British employees need more education on pensions before they must face the harsh reality of their retirement
Only 26% of those aged 55+ who are currently working know what a pension is, but they do not know how they work, according to the latest research from the Chartered Institute for Securities & Investment (CISI). Worryingly 10% of 18-24 year olds who work don’t know what a pension is and how it works.
Over half (56%) of workers who are contributing to a pension don’t know how much they are paying into their pension each month. For those who were aware, the median amount paid monthly into their pension pot by workers was £120, with maximum of £164 paid monthly by 35-44 year olds and the minimum of £50 paid monthly by 18-24 year olds.
While 81% of workers stated they check their bank accounts on a weekly basis, a third (34%) stated they never check their pension account. This means a substantial amount of British workers are unaware of the value of their pension, as the study found three quarters (76%) of respondents don’t know the value of their fund. Significantly more women (80%) than men (72%) were not aware of the value of their pension.
This lack of awareness could be setting people up for failure particularly for over half (56%) of respondents who declare they would like to retire in their 60s. Only 1 in 11 (9%) reported that they make additional contributions to their pension fund, and 39% of respondents said that they have considered doing so.
Clive Shelton Chartered FCSI, Chairman of TISA said, “This survey offers important insights around the issue of financial capability and adds to the evidence that a high percentage of individuals do not understand pensions or tax relief benefits. It highlights the need for industry and government to work collaboratively in order to develop a framework that builds public trust and enables individuals to make informed retirement decisions. We must continue to increase good financial habits from an early age with education initiatives in schools, like KickStartMoney.co.uk, through to the delivery of effective engagement solutions for employees.”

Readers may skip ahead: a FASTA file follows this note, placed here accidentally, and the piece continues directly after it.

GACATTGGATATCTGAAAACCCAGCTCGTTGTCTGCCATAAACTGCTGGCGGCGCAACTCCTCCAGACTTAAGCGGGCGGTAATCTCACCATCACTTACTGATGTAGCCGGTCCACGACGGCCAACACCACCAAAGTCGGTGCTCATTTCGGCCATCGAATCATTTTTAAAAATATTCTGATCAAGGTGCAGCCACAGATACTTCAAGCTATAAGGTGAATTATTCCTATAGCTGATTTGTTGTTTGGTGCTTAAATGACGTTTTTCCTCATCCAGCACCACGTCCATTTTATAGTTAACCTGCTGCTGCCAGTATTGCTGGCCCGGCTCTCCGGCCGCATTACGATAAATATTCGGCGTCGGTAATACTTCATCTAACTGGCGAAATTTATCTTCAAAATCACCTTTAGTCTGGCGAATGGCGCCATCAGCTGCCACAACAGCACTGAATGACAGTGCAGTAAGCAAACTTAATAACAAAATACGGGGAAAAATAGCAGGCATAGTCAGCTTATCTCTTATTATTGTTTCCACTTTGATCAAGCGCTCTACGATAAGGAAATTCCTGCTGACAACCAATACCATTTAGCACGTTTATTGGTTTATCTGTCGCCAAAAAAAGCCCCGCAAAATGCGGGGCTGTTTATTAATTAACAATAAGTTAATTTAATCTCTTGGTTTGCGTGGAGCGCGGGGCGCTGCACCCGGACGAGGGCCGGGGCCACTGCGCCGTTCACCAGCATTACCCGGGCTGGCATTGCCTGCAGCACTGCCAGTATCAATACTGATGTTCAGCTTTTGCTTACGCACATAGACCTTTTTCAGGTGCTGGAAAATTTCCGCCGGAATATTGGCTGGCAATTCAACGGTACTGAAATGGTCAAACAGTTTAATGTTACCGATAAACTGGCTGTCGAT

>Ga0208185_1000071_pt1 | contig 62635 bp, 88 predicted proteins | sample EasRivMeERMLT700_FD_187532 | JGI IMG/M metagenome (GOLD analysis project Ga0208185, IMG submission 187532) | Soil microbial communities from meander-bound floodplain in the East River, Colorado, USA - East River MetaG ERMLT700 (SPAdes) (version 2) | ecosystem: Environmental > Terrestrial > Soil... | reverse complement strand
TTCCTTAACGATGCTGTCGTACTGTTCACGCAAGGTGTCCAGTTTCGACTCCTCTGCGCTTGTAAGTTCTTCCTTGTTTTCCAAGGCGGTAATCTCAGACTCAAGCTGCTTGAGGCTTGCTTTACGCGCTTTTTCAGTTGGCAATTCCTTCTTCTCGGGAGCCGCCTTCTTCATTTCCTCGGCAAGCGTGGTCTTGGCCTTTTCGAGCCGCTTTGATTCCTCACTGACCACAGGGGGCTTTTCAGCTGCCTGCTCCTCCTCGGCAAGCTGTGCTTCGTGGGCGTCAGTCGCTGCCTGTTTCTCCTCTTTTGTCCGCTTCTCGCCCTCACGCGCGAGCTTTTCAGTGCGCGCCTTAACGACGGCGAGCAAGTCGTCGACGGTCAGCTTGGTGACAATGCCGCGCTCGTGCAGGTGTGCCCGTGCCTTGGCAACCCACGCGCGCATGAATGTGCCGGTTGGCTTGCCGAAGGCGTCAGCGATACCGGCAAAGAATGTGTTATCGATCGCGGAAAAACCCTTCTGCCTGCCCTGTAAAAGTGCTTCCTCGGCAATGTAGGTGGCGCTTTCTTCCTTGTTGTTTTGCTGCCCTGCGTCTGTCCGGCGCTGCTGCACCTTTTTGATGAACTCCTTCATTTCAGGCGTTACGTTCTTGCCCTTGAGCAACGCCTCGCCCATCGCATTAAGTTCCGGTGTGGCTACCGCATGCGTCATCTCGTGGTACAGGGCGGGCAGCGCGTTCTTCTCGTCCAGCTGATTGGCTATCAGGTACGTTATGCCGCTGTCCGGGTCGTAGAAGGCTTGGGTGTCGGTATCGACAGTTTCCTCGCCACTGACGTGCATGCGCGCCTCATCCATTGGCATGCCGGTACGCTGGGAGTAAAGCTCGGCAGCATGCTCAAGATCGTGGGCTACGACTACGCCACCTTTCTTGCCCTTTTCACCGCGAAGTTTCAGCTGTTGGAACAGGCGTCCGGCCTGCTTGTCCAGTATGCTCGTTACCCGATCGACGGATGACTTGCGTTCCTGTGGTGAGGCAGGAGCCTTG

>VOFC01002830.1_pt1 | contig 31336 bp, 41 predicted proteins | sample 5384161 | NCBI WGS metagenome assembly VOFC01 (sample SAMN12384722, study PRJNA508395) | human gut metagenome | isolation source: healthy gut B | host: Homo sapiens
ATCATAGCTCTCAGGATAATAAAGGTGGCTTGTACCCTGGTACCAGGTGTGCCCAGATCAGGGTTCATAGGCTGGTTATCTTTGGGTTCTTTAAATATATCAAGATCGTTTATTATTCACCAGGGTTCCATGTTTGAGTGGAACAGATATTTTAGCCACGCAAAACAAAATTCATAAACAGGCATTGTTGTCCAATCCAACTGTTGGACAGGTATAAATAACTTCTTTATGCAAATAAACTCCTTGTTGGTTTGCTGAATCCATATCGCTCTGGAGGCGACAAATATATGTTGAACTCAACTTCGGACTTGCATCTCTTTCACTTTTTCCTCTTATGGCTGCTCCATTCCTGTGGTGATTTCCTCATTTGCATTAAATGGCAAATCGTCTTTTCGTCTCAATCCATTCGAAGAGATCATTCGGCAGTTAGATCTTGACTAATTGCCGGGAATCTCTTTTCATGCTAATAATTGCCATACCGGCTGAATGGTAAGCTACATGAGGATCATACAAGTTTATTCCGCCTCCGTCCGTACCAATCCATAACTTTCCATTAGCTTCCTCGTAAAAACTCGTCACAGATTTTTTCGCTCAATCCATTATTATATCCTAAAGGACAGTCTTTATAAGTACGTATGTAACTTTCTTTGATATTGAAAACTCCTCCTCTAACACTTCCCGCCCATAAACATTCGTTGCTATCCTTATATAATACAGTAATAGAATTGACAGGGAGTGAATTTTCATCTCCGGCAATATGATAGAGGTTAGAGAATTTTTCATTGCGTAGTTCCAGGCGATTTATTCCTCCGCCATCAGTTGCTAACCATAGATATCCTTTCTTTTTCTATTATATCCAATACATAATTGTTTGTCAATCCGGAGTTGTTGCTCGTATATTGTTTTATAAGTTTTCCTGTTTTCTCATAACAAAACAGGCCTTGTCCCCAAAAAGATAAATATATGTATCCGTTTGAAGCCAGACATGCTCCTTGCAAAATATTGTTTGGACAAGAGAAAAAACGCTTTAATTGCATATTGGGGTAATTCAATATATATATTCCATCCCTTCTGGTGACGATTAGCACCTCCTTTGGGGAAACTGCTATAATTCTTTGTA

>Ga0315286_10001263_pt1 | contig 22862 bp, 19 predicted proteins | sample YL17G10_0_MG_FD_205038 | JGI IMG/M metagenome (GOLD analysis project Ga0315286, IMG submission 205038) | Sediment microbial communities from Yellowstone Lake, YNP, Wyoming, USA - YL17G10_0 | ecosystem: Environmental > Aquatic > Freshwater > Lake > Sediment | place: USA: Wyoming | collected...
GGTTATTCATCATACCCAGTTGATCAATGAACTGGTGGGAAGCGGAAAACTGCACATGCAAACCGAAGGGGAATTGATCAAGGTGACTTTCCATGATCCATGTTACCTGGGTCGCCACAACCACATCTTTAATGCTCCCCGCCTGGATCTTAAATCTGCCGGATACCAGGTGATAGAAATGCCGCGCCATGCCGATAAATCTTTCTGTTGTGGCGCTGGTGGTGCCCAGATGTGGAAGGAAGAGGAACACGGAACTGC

In terms of funding their retirement, most workers who hope to retire expect to fund this through their workplace pension (58%) or state pensions (57%). More than a quarter (27%) will rely on their private pension or personal savings, with personal savings being the most popular for under 35s. only 10% of respondents have not considered how they will fund their retirement.
Only 1 in 8 (13%) said they would be able to retire when they wanted to as they believed they had saved and planned appropriately for retirement. Almost half of workers who hope to retire (45%) believed their standard of living would decrease in retirement, with 38% feeling their standard of living would stay the same (39% of 18-24 year olds) whilst 8% felt it would increase during retirement (18% of 18-24 year olds).
Simon Culhane Chartered FCSI, CISI CEO said , “With 39% of 18-24 year olds believing their standard of living will stay the same during this period of their lives, yet £50 is the average amount this age group are currently paying into their pensions (with 35% of 18-24 year old workers saying they will rely on their bank savings to fund their retirement) the funding gap is too huge to make their retirement dreams a reality. Their dreams, sadly, are likely to become their nightmare.”
More than a quarter (28%) of respondents were ignorant when it came to how their pension fund is invested. Respondents were most concerned about investments in armaments or countries with alleged dubious human rights (69%), slightly less so with the tobacco industry (56%), gambling industry (54%) and the alcohol industry (35%). 56% of all workers with a pension were interested in investments in community and 61% environmental projects.
The study found the most trusted person a worker in the UK would go to for advice was a qualified financial adviser (46%), with a good friend/relative coming close at 28%, bank 25%, online guidance 20% and the Government 8%. Five per cent said they would trust digital / print media and 10% said they would not trust anyone when seeking financial advice.